Security

HP launches self-healing computer startup software to cure malware attacks

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Hewlett-Packard is introducing self-healing computing startup software that can repair itself after a malware attack.

The new HP BIOSphere with SureStart technology is a new kind of startup software that runs when a personal computer is turned on. The BIOS — basic input output software — runs on startup, before an operating system loads.

Hackers have been able to compromise OS security protections by gaining root access, or compromising the BIOS software underneath the OS. To protect against that, HP has created its own BIOS software. The system can heal itself by comparing the BIOS that loads in a computer to an image of the BIOS that is supposed to be running. If the loaded BIOS is different from the copy of the BIOS that is embedded in the hardware, the computer will load the correct version of the BIOS instead.

“Microsoft has done a pretty good job securing the OS,” said Michael Park, the vice president of strategy and product development in the commercial systems division at HP. “But there’s a lot of malware will come in under the OS and take over the underlying BIOS. Then bad stuff starts to happen.”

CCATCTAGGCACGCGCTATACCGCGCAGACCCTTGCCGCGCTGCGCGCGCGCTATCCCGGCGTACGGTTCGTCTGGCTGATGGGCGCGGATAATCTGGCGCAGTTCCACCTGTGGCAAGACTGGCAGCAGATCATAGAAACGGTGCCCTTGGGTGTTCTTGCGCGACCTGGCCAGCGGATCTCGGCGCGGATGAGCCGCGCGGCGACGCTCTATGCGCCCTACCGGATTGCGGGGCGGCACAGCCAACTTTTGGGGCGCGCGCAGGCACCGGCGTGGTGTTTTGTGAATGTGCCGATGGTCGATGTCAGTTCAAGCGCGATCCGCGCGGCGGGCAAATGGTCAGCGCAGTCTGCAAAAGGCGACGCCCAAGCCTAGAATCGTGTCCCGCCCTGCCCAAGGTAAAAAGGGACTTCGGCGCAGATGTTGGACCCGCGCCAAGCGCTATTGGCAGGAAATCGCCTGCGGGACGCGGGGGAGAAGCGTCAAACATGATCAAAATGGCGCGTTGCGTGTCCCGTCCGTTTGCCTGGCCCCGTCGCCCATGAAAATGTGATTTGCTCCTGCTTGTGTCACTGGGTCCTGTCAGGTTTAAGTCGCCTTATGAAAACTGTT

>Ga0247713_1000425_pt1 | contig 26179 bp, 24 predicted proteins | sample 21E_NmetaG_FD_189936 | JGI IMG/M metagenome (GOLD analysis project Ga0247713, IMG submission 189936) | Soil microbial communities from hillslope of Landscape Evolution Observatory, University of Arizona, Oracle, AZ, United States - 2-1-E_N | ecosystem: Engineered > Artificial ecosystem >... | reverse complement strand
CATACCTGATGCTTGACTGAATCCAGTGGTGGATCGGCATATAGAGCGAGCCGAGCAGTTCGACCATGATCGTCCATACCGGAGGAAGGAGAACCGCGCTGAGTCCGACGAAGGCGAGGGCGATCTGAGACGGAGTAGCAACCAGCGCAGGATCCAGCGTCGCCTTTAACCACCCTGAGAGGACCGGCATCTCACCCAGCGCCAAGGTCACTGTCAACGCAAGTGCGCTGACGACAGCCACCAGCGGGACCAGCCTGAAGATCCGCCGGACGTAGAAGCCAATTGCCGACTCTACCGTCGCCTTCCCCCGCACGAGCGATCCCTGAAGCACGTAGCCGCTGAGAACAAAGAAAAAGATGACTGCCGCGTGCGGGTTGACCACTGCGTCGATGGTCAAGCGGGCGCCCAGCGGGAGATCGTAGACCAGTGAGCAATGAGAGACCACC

HP Labs, the company’s central research arm, created the software.

“If the BIOS is different, the computer will initiate a sequence to rewrite the BIOS, so that you get a secure BIOS,” Park said. “If you have a power outage while the BIOS is loading, you may get a blue screen. That won’t happen with this.”

Park said the user won’t suffer an interruption with SureStart, and IT managers won’t have to deal with the problem.

“The end user won’t see it or feel it, but they will benefit from it,” Park said.

HP SureStart will be shipping in computers this fall.

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